Report calls for new models of emergency care
A NEW blueprint for the development of emergency care in Ireland has recommended that services be delivered through networks of hospital facilities offering different levels of emergency care.
It says the proposed networks should be made up of emergency departments in hospitals that operate on a 24-hour basis, as well as new local emergency units and local injury units with more limited opening hours.
The report of the national emergency medicine programme, drawn up by representatives of virtually all grades of staff in the emergency medicine service and published by the HSE yesterday, forms part of a series of reviews of specialities across the health sector.
Calling for the development of new models of care, it says patients should be assessed, discharged or admitted within six hours of arrival in an emergency department.
It says patients should receive the same high standards of emergency care irrespective of the location.
The report proposes that the new networks would work closely with pre-hospital care as well as with hospital-based services and primary care. Paediatric emergency care would be integrated within the new system.
New clinical governance structures and practices should be put in place to drive improvement in the quality, efficiency and cost-effectiveness of patient care, it says.
Standardised, evidence-based processes for patient assessment in all emergency departments is recommended, with an emphasis on effective patient streaming and minimisation of delays.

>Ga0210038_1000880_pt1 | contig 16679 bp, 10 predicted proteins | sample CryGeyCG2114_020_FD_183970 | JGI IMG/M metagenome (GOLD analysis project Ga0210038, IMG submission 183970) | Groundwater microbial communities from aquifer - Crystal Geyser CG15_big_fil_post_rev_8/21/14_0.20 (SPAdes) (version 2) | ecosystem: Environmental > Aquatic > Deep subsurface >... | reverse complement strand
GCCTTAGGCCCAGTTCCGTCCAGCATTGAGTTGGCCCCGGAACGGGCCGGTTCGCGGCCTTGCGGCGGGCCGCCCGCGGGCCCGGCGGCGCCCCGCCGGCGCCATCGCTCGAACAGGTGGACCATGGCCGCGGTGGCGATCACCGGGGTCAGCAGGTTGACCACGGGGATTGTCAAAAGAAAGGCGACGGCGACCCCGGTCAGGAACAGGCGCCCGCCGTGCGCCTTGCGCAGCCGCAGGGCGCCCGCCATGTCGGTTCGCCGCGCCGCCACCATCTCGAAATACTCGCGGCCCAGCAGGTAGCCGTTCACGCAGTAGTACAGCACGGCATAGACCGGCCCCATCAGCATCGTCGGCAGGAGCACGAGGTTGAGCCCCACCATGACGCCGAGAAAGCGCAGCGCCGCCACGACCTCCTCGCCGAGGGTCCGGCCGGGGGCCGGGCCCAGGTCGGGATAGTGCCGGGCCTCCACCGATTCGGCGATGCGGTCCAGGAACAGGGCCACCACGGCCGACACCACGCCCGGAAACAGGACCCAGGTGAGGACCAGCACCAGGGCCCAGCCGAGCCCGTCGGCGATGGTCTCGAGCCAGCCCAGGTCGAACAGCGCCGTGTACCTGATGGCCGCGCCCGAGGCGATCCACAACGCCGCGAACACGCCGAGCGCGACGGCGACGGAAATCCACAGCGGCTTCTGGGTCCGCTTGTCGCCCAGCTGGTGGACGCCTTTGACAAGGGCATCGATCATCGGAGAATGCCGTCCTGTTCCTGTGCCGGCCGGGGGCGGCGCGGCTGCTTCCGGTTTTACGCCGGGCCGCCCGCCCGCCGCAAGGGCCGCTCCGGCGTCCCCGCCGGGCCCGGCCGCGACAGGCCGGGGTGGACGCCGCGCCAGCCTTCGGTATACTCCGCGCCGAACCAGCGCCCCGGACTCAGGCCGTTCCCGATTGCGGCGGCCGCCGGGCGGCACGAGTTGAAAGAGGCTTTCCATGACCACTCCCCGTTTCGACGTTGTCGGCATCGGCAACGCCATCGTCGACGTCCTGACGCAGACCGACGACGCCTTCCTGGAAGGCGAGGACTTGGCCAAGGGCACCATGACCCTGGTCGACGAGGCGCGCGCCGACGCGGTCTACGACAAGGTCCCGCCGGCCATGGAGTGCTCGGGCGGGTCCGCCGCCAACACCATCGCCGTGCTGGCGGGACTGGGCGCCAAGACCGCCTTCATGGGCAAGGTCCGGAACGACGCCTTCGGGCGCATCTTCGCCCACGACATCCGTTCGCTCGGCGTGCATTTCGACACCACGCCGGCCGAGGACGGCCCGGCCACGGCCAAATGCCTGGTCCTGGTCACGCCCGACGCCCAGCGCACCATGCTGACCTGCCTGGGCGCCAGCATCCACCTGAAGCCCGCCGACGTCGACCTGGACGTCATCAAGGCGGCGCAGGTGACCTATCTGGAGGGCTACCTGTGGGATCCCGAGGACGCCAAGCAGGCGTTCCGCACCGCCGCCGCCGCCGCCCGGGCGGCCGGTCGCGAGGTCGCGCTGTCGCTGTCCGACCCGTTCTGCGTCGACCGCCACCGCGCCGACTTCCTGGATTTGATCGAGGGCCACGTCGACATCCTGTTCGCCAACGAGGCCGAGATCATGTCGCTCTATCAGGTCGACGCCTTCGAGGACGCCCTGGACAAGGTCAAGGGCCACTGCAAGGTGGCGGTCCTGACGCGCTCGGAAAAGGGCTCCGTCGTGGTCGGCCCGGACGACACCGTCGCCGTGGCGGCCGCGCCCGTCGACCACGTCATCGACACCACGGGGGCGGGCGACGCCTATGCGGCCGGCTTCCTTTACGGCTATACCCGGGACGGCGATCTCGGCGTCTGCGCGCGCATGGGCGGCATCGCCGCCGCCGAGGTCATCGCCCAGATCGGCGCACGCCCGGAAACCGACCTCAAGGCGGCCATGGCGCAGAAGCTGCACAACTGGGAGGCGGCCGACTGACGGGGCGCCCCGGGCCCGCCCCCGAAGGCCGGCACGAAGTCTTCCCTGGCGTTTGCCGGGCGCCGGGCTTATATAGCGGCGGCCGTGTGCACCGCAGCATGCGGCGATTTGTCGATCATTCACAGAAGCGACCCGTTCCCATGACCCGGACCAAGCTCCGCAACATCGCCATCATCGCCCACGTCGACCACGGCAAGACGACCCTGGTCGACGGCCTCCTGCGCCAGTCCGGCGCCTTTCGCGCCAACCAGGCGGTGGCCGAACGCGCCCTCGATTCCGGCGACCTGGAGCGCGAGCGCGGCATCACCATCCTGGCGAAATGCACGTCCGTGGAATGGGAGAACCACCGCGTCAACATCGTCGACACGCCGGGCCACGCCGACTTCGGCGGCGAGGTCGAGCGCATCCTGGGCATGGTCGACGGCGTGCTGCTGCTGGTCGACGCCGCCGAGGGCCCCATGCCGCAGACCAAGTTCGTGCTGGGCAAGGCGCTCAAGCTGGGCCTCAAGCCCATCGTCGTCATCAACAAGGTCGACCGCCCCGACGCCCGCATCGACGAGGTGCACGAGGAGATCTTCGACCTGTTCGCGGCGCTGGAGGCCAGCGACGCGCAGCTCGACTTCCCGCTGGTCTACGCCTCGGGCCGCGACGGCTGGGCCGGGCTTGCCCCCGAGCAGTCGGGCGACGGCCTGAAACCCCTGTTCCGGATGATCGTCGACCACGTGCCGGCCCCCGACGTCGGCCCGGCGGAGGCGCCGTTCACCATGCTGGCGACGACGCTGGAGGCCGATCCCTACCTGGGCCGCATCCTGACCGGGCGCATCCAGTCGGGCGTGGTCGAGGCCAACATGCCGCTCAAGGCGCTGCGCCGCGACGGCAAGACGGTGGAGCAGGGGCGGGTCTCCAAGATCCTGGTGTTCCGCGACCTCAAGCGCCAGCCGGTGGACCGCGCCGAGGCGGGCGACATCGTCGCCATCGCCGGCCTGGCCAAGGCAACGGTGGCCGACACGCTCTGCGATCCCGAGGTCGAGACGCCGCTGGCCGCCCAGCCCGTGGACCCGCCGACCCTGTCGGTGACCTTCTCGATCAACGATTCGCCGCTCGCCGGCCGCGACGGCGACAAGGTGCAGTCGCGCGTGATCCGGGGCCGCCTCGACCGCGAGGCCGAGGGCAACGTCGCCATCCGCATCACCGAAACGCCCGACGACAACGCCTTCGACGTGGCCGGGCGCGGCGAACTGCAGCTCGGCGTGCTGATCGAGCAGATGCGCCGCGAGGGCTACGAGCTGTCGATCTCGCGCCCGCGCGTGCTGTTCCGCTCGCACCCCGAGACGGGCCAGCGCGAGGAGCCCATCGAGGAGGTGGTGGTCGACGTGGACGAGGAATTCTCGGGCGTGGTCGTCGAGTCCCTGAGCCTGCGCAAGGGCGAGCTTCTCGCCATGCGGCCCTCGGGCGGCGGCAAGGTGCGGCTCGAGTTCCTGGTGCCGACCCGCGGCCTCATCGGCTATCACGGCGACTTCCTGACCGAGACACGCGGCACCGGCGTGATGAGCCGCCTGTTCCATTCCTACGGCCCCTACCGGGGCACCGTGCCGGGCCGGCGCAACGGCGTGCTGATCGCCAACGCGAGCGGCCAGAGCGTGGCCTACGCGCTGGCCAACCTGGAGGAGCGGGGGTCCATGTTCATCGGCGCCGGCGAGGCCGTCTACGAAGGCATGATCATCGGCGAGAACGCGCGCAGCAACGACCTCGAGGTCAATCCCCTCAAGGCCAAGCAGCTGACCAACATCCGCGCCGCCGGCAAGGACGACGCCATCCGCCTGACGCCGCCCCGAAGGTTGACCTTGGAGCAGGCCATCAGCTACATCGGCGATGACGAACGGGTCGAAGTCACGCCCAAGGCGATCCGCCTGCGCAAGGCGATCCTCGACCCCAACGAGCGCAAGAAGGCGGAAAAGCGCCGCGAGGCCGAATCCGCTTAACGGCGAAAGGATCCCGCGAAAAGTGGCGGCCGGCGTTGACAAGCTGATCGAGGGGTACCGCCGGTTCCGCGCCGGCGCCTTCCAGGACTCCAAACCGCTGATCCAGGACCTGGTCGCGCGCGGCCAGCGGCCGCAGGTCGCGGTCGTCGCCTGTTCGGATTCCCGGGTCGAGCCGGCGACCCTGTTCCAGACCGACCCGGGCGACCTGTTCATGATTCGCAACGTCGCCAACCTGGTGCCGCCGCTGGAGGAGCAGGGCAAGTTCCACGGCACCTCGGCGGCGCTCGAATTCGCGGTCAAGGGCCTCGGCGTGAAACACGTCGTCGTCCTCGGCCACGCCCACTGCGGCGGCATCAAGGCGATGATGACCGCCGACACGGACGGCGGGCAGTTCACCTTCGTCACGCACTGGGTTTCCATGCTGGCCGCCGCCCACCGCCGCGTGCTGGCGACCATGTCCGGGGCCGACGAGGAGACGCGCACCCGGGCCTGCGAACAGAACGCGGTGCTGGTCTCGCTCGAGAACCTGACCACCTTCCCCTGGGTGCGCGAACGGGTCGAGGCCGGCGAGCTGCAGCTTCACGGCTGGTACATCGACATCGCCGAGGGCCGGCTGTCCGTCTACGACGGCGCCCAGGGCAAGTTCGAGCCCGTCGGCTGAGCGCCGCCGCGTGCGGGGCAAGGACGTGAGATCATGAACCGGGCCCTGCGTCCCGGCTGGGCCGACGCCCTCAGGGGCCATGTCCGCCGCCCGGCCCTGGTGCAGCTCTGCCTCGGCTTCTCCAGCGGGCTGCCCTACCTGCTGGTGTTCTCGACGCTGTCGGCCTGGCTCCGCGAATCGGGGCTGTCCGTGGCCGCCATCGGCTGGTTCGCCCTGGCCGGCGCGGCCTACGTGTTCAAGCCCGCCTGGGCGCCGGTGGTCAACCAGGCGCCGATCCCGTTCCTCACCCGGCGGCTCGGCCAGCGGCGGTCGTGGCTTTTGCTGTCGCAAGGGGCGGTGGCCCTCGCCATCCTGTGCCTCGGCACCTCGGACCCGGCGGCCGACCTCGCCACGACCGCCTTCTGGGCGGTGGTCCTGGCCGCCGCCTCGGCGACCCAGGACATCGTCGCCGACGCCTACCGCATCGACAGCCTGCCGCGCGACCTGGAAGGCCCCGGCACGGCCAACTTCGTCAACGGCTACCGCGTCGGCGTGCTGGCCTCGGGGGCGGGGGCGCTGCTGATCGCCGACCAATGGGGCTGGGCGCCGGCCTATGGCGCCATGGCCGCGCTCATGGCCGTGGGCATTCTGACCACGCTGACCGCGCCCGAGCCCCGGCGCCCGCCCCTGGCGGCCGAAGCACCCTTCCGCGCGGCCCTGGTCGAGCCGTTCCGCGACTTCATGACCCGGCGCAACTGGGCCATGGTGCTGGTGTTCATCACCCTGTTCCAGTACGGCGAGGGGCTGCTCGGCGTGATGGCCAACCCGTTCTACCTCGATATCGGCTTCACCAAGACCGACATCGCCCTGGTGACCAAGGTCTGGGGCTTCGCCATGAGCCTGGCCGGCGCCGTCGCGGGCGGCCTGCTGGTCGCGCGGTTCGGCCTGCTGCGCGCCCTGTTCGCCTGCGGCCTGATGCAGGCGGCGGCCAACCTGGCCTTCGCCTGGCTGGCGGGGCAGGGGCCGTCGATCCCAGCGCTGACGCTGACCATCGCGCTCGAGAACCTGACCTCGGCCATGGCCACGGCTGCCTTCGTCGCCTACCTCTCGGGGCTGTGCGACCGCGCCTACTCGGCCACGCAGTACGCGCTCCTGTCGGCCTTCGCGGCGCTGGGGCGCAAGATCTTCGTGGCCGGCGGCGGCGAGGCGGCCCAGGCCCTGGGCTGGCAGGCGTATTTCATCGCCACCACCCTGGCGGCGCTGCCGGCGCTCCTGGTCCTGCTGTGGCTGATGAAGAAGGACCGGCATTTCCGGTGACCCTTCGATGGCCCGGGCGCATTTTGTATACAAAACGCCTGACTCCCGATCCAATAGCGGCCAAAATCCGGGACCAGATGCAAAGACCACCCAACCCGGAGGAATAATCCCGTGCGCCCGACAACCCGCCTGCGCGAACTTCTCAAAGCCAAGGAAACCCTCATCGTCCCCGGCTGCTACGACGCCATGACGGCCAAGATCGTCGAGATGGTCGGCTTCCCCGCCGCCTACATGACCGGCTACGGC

National clinical guidelines would be developed and implemented for the top 20 high-risk and high-volume conditions.
The report suggests there could be different types of hospital emergency facilities, categorised as types A, B and C.
* Type A emergency departments would operate on a round-the-clock basis.
* Type B facilities, or local emergency units, would aim to provide unscheduled emergency care for lower acuity patients within the network. They would, however, open from 8am to 8pm only, seven days a week.
“Local emergency units are likely to be bypassed by ambulance services for high-acuity or complex care such as coronary reperfusion, stroke thrombolysis and major trauma in accordance with national protocols,” the report says.
* Type C facilities, or local injury units, would aim to provide unscheduled emergency care for patients with non-life-threatening or non-limb-threatening injuries.
The document proposes that type C units could operate from 8am to 8pm (or 6pm), followed by two hours of clinical work for the completion of patient care.
The report does not spell out either the number of or possible locations for the proposed different types of emergency facility.
Speaking at the publication of the report, Minister for Health James Reilly said the proposals in the 600-page document were not aspirational.
He said they had been drawn up by doctors, nurses, therapists and others who knew what was required to reorganise the system so they could deliver the care they can deliver.
He said the HSE’s central command and control system had disempowered them from delivering this in the past.
Dr Reilly said there had been suggestions the report could be used as a stalking horse to close some emergency units, but nothing could be further from the truth. “I anticipate the footfall in all of our smaller hospitals will increase, but they will be delivering safe services that are appropriate to the setting.”
The Minster said that since January of this year, in every month there had been 20 per cent fewer people on trolleys in emergency departments.